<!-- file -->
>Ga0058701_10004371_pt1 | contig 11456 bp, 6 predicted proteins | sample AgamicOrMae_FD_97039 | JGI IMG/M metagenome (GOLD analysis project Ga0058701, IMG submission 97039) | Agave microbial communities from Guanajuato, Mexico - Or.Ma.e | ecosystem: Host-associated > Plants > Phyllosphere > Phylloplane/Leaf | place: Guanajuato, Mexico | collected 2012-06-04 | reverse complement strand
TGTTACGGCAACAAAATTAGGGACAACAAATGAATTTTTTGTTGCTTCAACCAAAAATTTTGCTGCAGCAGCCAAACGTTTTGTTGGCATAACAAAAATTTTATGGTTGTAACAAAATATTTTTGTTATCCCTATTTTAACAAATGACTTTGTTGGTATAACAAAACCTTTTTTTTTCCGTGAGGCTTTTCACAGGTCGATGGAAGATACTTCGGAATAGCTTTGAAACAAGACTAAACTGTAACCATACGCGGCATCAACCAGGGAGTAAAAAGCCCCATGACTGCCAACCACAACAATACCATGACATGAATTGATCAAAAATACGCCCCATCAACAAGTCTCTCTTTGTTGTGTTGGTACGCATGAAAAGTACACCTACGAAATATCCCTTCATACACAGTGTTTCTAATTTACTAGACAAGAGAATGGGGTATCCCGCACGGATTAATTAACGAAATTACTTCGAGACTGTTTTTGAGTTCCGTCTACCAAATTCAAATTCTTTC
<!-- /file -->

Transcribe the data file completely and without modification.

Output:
>Ga0058701_10004371_pt1 | contig 11456 bp, 6 predicted proteins | sample AgamicOrMae_FD_97039 | JGI IMG/M metagenome (GOLD analysis project Ga0058701, IMG submission 97039) | Agave microbial communities from Guanajuato, Mexico - Or.Ma.e | ecosystem: Host-associated > Plants > Phyllosphere > Phylloplane/Leaf | place: Guanajuato, Mexico | collected 2012-06-04 | reverse complement strand
TGTTACGGCAACAAAATTAGGGACAACAAATGAATTTTTTGTTGCTTCAACCAAAAATTTTGCTGCAGCAGCCAAACGTTTTGTTGGCATAACAAAAATTTTATGGTTGTAACAAAATATTTTTGTTATCCCTATTTTAACAAATGACTTTGTTGGTATAACAAAACCTTTTTTTTTCCGTGAGGCTTTTCACAGGTCGATGGAAGATACTTCGGAATAGCTTTGAAACAAGACTAAACTGTAACCATACGCGGCATCAACCAGGGAGTAAAAAGCCCCATGACTGCCAACCACAACAATACCATGACATGAATTGATCAAAAATACGCCCCATCAACAAGTCTCTCTTTGTTGTGTTGGTACGCATGAAAAGTACACCTACGAAATATCCCTTCATACACAGTGTTTCTAATTTACTAGACAAGAGAATGGGGTATCCCGCACGGATTAATTAACGAAATTACTTCGAGACTGTTTTTGAGTTCCGTCTACCAAATTCAAATTCTTTC